Vacation Consequences – The Glasgow Courier

Last week I had a mini-vacation: I flew to Florida for the purpose of bringing our two grandsons to Montana so they could have their own vacation. They’ll have fodder for the inevitable “what did you do over your summer vacation” reports for school, which starts Aug. 10!

Of course, one doesn’t simply fly to Florida and return to Montana the next day. One must also spend a few days recovering from the whole airport/flight experience. I was able to enjoy family time with our middle daughter and her family. I enjoyed several fabulous meals at non-Montana restaurants. I enjoyed a day at Volcano Bay. I even enjoyed all of the water slide rides, the boys insisted I join them on. I enjoyed seeing a couple of Florida downpours. There’s a tremendous amount of water in the air, so much so that it’s hard to even breathe when you’re outside in it.

I enjoyed seeing my daughter’s lanai, covered with all her plants. I participated in feeding her addiction by joining her in an outing to purchase even more plants. Her collection of greenery puts mine to shame. I’m hungry, though, that I don’t have so many that require daily watering. Her advantage is that those plants can stay outside all year. There is the occasional threat of frost, when she needs to bring the more fragile plants inside for a night. But those events are rare.

Our return trip was not without drama. We left Tampa about 4:15 in the afternoon, expecting to be in Billings by 8:45. When we were nearing Denver to get to our connecting flight to Billings, after over three hours in the air, we circled for an extra half hour. Denver was experiencing a huge lightning storm (we could look down at it), and there’s been a tornado in the area. Eventually, Denver closed the airport completely, so we were diverted to Omaha. The boys were full of questions that I couldn’t answer.

Once safely landed in Omaha, of course there wasn’t a gate available, so we were stuck on the plane. We sat on the tarmac until Omaha rounded up a full crew to refuel our plane. By then, Denver airport had reopened, so we flew back to our actual destination. The flights between Denver and Omaha were a bit more than an hour each. Luckily, outgoing flights from Denver were also delayed so we were able to make our connection. Naturally, by then the original crew had timed out so a new crew had to be brought in. Obviously, our arrival in Billings was very late. We hardly got our money’s worth from the hotel.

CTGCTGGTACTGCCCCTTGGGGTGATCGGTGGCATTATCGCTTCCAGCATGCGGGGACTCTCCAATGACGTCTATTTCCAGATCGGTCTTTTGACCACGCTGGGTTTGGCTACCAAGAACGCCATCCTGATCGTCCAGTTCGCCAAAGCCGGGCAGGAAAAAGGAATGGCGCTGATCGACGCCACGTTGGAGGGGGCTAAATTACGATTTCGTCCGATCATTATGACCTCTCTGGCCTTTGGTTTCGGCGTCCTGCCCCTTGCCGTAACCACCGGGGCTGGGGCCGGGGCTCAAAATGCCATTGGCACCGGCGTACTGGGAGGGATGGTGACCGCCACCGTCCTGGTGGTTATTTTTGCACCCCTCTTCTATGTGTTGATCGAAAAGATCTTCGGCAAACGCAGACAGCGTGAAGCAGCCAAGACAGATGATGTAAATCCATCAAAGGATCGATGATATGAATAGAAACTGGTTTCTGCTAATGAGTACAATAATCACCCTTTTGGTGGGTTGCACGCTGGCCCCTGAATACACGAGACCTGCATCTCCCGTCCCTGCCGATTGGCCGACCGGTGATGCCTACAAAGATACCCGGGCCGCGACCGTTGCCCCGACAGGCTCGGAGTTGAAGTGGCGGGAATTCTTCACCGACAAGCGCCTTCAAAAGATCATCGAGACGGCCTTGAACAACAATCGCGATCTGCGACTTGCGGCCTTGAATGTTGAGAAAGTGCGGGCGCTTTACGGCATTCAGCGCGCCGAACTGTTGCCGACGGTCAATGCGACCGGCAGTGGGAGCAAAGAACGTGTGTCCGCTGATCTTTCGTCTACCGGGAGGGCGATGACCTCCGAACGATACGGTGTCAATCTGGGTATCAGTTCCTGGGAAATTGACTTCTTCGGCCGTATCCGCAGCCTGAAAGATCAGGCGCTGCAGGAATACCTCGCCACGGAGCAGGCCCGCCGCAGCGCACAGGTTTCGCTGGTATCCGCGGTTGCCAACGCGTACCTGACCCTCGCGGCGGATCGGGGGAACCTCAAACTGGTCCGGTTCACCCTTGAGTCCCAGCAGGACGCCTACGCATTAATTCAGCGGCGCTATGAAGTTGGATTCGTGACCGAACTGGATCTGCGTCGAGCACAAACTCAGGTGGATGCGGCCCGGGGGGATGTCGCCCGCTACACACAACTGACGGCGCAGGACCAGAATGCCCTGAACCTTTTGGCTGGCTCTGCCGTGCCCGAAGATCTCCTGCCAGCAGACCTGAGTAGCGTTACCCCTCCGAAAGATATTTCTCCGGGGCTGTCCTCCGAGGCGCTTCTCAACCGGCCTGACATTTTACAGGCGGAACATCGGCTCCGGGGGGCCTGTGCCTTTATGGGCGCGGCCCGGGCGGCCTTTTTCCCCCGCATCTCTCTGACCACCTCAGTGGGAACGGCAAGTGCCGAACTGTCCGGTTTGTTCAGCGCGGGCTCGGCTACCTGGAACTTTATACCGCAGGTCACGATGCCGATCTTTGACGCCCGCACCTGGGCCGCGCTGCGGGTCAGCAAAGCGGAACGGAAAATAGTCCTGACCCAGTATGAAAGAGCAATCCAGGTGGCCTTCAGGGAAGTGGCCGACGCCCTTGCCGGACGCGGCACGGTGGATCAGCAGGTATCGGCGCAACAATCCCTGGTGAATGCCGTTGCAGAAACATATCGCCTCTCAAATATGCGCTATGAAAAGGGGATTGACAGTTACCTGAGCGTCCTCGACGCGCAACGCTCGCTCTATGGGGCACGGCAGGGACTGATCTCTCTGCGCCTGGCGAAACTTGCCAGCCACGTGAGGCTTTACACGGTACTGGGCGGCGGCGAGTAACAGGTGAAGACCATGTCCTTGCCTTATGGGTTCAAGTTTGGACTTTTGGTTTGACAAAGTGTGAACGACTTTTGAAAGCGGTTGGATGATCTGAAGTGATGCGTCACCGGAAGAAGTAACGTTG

Now that it’s too late to make that story short, I’ll just go on with the vacation consequences. The garden exploded while I was away. There were tons (slight exaggeration) of raspberries that needed picking. One grandson loves them, the other claimed he doesn’t. That one quickly discovered that when you pick your own and they’re fresh and sun-warmed, they’re pretty darned good. (They both covered their French toast with powdered sugar and fresh berries. We had breakfast for lunch.)

There are lots of tomatoes on the vines, the earliest I can remember having so many formed. Perhaps I’d been smothering them by leaving the walls of water on so long in the past? I didn’t bother with them this year because it was so late before I planted any. But it’s probably due to all the rain we’ve had, which is the reason Dennis offered.

The beans are in full bloom. The birds took advantage of my absence and have been decimating the peas. I’ve installed netting over those rows and hope to get some in a few days. I found one eggplant ready. The peppers also have lots of fruit forming. The few canes of corn are three times as tall as they’d been. The onions are all too big to eat as green onions, but still need thinning. It’s a good thing we like mid-sized ones sautéed in butter. I had to dust the cabbages and broccoli. The cabbage moths are out in full force. All the radishes had bolted so got pulled. So did a lot of the leaf lettuces. I’ll cut those and hope they reform quickly.

The dill, cilantro, moon flowers, love-lies-bleeding (cockscomb), husk cherries (prairie gooseberries), and other flowers I never got around to transplanting into formal rows have turned the garden into a jungle. The basil is forming flowers that need to be pinched off. So much work is needed to get it back into shape. But I love it looking so lush. It’s been hot enough that all the yard and the garden is starting to look a bit parched. I’m really hungry and I have that drip system in the garden so I can water it at night and use the sprinkler in the daylight hours.

So, back to the raspberry picking I go…

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